Deep space is filled with wonders people here on Earth can only imagine, but thankfully we have the trusty Hubble Space Telescope to look out for space events and bring them here for us to see--and here are the space telescope's most recent finds.

Hubble Space Telescope finds
(Photo : D. Player/STScI/NASA/ESA)
The blinding light was created by the collision of two neutron stars.

A Blinding Light Caught

The first one was a blinding flash that scientists believe were formed from two dense neutron stars that collided and formed a strange magnetic star.

According to Space.com, the first sign of the massive event was detected earlier this year on May 22 when a gamma-ray beacon was detected by a telescope and showed up in the data, prompting astronomers to get their best gears as soon as possible.

Gamma-rays are an indication of a neutron star collision, so the scientists wanted to get a firsthand view of the event.

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An Unexpected Find

They used several facilities to observe the event, including the National Aeronautics and Space Administration's (NASA) Swift Observatory in Space, the Keck Observatory in Hawaii, the Very Large Array in New Mexico, and the Hubble Space Telescope, which ultimately discovered an anomaly: the flash has ten times more infrared light than predicted, leading the scientists to believe the collision produced something they weren't expecting.

"These observations do not fit traditional explanations for short gamma-ray bursts," said Wen-fai Fong, an astronomer from the Northwestern University in Illinois and the lead author of the paper. "Given what we know about the radio and X-rays from this blast, it just doesn't match up."

According to the astronomers, the aftermath did not end in a black hole but rather a magnetar, a cosmic mystery that scientists are still trying to decode, so the discovery is impressive.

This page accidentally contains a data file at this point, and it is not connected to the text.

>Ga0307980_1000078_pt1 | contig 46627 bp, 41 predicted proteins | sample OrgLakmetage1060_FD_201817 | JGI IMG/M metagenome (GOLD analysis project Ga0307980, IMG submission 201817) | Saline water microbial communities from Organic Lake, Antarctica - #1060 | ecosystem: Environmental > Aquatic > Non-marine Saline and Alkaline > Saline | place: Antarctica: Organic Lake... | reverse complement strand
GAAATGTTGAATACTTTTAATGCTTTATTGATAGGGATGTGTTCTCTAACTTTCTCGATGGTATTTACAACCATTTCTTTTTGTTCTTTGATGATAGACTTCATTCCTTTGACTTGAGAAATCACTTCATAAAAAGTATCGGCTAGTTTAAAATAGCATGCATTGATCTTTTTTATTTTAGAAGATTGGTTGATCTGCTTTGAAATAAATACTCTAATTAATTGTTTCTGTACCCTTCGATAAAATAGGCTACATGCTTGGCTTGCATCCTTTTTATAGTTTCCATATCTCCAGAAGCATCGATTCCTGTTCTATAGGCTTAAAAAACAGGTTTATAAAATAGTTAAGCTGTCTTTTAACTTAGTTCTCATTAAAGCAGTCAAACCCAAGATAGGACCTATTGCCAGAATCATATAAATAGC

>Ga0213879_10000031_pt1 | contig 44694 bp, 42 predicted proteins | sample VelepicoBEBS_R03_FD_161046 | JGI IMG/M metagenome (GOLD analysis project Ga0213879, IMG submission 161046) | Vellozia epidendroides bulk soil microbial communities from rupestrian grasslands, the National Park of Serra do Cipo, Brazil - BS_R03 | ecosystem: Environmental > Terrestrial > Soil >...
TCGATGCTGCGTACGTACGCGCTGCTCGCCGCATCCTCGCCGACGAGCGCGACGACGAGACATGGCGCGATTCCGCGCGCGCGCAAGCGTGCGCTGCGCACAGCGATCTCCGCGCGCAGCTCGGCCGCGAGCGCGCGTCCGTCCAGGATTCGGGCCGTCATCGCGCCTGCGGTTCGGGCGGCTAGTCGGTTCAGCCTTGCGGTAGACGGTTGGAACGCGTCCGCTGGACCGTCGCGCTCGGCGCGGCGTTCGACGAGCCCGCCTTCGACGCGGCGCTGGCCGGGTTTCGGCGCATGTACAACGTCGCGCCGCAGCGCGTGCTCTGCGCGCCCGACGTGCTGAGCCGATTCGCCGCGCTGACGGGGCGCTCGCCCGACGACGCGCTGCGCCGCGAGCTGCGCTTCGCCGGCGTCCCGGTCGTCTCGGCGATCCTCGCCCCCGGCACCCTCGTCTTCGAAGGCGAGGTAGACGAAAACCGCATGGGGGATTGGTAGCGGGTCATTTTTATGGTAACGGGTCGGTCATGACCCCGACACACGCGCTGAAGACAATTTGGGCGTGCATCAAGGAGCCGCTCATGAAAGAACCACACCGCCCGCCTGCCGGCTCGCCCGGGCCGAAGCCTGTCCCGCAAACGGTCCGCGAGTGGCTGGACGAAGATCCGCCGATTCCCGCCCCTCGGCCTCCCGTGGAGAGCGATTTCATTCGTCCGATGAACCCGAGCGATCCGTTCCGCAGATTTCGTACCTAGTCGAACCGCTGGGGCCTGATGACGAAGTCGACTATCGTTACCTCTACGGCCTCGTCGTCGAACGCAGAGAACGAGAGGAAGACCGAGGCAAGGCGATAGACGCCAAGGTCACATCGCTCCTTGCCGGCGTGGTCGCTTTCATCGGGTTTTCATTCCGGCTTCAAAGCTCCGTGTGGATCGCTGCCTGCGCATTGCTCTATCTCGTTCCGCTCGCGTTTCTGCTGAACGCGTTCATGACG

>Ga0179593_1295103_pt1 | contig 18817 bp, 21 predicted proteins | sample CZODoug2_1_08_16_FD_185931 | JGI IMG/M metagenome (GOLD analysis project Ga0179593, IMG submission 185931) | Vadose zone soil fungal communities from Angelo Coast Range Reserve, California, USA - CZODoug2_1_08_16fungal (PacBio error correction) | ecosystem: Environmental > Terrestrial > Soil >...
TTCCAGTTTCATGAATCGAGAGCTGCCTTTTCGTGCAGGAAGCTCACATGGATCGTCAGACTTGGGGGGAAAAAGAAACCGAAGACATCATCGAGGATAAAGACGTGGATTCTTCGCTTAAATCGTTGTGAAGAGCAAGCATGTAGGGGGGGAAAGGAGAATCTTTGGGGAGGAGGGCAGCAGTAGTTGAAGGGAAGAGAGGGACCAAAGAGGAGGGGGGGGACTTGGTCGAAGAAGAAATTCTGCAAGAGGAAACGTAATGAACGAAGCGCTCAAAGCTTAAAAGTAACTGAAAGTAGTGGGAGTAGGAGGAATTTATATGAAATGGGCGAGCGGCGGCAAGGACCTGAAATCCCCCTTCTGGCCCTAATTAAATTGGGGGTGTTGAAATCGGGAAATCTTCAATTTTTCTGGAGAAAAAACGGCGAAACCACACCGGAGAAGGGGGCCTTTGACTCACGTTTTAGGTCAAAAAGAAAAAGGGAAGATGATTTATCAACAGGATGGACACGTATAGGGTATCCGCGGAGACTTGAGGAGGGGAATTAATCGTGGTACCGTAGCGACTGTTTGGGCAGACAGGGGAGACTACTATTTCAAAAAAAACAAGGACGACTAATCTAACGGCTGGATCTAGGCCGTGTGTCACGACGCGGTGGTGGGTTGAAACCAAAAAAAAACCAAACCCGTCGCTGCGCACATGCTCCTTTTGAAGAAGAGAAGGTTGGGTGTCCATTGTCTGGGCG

The paper is published in pre-print server arXiv.org.

Cosmic Amethyst From a Dying Star

Hubble Space Telescope finds
(Photo : NASA/CXC/UNAM/J)
The cosmic amethyst is a planetary nebula forming from a collapsing star.

Another recent space find is what NASA calls a cosmic amethyst for its stunning beauty that is up to par with precious gems here on Earth, which are formed when a star that has a similar mass to that of our Sun is dying.

In a post by the space agency, the cosmic beauty was actually captured with the help of NASA's Chandra X-ray Observatory and the Hubble Space Telescope.

Astronomers found a planetary nebula, a bubble of ultra-hot gas at the heart of a dying star, located within our galaxy, which they named IC 4593 and is around 7,800 light-years away from us, making it the most distant planetary nebula Chandra has detected as of yet.

Planetary nebulas are a little confusing since they don't really have anything to do with planets.

However, the term was coined around two centuries ago when earlier astronomers were only using small telescopes, so they looked like disks of a planet rather than an outer layer of a massive star expanding and cooling.

Hubble's image sees a stunning light data of pink and green, with the pink area created by a combination of cooler gas including nitrogen, hydrogen, and oxygen, while the green area is mainly from nitrogen.

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Written by: Nhx Tingson

The paper is available to read in the pre-print server arXiv.org.

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